09/12/2012 11:00 am ET Updated Nov 12, 2012

Coping With Change

Years from now, what might people say about the twenty-teens?

Was it the Big Bang of cyber space, the Plastic Himalayas of Debt, an era of cutbacks and job loss, of change for the worse?

Certainly, we live in mercury transition. We can't wait to get news from television or papers anymore, but Twitter, Facebook and iPhone. Your new computer and even your new job may be obsolete before you've worn them in.

Little wonder many people are defensive and must be dragged into change. In status quo, there is comfort, and seemingly some control. If you want to make enemies, change something. "Change is growth, and growth is painful," Albert Einstein once said.

But there is potential for good, as well. Life is an inevitable, continuing series of changes. . .but growth is optional. Change is often cyclical, but growth can take roots and endure. We'll all go grey, but will we become wise? It is the successful people who recognize the opportunity in change and use it to learn and grow.

Facing grim realities of 2012 offers opportunity to inventory our jobs, our lifestyles, our attitudes. Indeed, to land on our feet, we should focus not so much on the changing winds of society or the workforce, but changes in ourselves.

First things first. We need to face the reality of economic change and decide whether we are going to complain or react positively. Life is 10 per cent what happens to you and 90 per cent how you react, and never expect a lot from companies, even good companies. If you have anger or fear, put that energy into your work, or to re-defining yourself. See yourself as a survivor.

Next, identify the things you have some influence over, and act on those. For the rest, we must learn to compromise and adapt while taking stock of the resources we have - finances, skills, experience, networks, and perhaps even a debt counselor. Count the things you have, not the things you don't.

Upgrade your skills. Attend workshops. Learn more about the changes in your company and be flexible. Network with others. Seek support from family and friends, and return the favor. In tough times, people will come to one another's aide.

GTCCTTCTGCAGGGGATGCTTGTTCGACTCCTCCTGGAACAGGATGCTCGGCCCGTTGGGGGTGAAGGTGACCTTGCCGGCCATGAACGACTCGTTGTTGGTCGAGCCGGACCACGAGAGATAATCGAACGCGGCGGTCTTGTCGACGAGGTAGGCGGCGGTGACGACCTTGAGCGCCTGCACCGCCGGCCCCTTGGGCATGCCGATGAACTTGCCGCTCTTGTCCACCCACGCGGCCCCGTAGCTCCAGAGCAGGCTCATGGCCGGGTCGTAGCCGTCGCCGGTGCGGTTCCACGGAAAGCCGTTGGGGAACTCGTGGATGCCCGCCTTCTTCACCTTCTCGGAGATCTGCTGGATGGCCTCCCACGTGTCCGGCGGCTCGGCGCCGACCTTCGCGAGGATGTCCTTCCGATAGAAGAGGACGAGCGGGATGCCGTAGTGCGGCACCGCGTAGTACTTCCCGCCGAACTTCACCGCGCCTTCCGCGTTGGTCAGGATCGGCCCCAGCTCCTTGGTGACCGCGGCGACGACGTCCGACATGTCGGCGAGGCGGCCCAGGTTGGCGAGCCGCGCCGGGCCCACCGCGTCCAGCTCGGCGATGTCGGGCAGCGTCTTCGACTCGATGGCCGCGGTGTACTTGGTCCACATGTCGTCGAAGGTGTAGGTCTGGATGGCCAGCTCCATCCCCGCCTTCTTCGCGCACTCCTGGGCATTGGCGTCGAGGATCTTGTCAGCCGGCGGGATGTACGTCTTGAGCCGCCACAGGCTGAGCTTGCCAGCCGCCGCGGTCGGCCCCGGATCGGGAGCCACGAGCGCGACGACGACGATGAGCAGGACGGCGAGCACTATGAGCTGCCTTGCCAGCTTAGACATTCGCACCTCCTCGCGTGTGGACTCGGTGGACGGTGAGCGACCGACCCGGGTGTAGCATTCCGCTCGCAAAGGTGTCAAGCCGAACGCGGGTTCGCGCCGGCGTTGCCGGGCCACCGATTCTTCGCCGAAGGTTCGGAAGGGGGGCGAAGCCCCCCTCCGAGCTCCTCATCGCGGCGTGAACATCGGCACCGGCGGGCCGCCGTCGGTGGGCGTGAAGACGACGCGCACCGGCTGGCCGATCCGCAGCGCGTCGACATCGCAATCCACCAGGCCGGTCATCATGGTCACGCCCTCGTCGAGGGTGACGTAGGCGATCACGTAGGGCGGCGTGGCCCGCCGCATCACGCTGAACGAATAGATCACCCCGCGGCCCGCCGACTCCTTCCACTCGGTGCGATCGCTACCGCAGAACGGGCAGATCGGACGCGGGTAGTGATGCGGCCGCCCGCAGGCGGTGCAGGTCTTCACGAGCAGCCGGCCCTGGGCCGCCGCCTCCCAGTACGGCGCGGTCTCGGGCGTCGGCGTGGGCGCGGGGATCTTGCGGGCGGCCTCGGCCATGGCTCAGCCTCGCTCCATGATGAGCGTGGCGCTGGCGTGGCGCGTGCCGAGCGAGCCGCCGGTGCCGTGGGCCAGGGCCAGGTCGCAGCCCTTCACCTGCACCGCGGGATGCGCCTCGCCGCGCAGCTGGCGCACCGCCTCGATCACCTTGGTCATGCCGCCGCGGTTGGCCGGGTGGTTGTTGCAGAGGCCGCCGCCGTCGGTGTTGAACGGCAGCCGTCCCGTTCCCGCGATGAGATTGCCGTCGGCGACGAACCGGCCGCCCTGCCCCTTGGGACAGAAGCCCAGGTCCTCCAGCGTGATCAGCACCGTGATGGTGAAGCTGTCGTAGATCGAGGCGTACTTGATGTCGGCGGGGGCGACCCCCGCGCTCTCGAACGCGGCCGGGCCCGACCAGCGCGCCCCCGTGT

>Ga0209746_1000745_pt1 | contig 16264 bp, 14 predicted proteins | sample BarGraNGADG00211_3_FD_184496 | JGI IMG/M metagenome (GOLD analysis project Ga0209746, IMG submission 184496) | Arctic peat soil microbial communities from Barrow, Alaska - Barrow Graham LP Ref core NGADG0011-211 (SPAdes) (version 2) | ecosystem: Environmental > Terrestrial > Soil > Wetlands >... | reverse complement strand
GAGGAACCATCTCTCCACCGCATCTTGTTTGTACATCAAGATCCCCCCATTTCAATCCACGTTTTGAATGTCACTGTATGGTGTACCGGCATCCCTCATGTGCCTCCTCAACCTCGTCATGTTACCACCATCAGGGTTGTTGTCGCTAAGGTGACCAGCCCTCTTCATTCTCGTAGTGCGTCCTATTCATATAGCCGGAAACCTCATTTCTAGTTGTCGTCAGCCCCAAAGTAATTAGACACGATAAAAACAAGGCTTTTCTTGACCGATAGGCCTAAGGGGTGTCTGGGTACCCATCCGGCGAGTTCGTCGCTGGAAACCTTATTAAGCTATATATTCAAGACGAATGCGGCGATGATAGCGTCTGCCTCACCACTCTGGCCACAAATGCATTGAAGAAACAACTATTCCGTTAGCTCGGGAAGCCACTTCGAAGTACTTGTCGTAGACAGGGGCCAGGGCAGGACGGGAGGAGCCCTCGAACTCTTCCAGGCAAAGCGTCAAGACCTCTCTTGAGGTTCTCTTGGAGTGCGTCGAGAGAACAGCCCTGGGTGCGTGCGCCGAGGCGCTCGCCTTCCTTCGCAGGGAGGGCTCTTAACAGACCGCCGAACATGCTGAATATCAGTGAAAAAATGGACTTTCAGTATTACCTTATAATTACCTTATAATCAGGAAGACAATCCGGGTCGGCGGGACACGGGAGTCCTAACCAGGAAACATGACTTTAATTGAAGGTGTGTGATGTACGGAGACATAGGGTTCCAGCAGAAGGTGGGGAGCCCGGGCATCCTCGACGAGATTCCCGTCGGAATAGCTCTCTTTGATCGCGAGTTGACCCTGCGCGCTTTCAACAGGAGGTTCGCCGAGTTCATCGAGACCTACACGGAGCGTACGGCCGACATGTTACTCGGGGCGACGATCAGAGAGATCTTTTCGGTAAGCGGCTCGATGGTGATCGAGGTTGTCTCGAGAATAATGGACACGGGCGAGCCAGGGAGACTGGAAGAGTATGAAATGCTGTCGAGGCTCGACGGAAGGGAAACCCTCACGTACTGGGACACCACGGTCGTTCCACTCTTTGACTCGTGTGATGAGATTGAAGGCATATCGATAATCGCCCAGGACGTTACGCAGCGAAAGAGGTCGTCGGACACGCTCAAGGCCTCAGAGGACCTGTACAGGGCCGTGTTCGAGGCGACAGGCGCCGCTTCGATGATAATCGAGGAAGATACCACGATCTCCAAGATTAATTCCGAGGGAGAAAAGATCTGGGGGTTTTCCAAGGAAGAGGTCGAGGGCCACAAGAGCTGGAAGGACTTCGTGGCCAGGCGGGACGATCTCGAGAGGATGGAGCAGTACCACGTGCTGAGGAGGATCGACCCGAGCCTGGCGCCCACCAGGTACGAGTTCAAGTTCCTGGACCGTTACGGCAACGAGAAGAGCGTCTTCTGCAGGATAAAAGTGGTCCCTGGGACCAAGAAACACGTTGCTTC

In a recession, it's difficult for us to accept less than we had; in salary or position, or even giving up our weekly night at the movies.

Yet, humility is soup for the soul, and inspiring. I learned that recently in the middle of the night, worrying about money, when a car pulled up and dropped a newspaper at my door. Good God, it was my old friend, Mark. Didn't he used to be circulation manager for that newspaper? Didn't he used to be executive-director of an agency?

Yes, and now, after being given a pink slip, he was helping his kids through school by delivering papers at 5 a.m. If Mark can do it, I can work harder while learning to accept less pay, as I am in the writing field.

If we have problems coping, often one obstacle is us; we may be stubborn. We want others to change, but do we? How often do you try new things, or take risks? Nothing is more common than people with talent who don't become successful. When you try to improve your circumstances, but don't improve yourself, you don't get very far.

Contrary to what many believe, this era is not necessarily a dead end but a crossroads, a time we can re-assess things like diet, exercise, spending, our relationships and our lifestyle, as well as our thinking.

Maybe we're too selfish, or lazy. Maybe we should volunteer and help others.

Fear of change is separate from change itself, but just as powerful. It's a natural fear and in tough times, it keeps us from taking unnecessary risks.

Establish what scares you about change - is it loss of income or responsibility, loss of status, fear of the unknown or fear of losing control?

Most fears never come true - the average person has 44,000 worries a day and studies show that only 8 per cent are about things we have some control over. In other words, put change into perspective.

Examine your view of the world. Have you ever really shifted one of your major mindsets or opinions? Some people go their whole lives absorbed in only one viewpoint, whether it is politics, business, religion, culture and race - without considering other ways of thinking. That's why there is so much friction in the world.

Maybe we focus too much on the big tickets -- the money, the house, the status. Sometimes going back to the Little Things gives us priceless pleasure - a walk at sunset, gaining the trust of birds in the park to get them to feed them out of your hand.

Nature can help. There are times when we should not push forward, but backward, to embrace the simple, natural ways of living. Nature knows change. With autumn approaching, consider nature's seasons and its renewal of life.

The transition of the twenty-teens gives you a chance to renew the way you were, the way you liked to be before circumstances perhaps made you more negative or cautious. Maybe the Old You was healthier. If so, grow back to your past.

There is hope. As a race, we have adapted to various climates and economies, slowly but surely. We've even established bases in Antarctica! And we've shown in the past that we can grow business again from scorched earth of an economic meltdown. It's taken too long, but didn't we once treat women, children and minorities as second-class citizens?

As individuals, we need not wait so long to evolve professionally, socially and spiritually - if we ride the winds of change to a higher plane.

Michael Clarkson is a psychology author and speaks professionally on fear, stress and coping with change. He can be reached at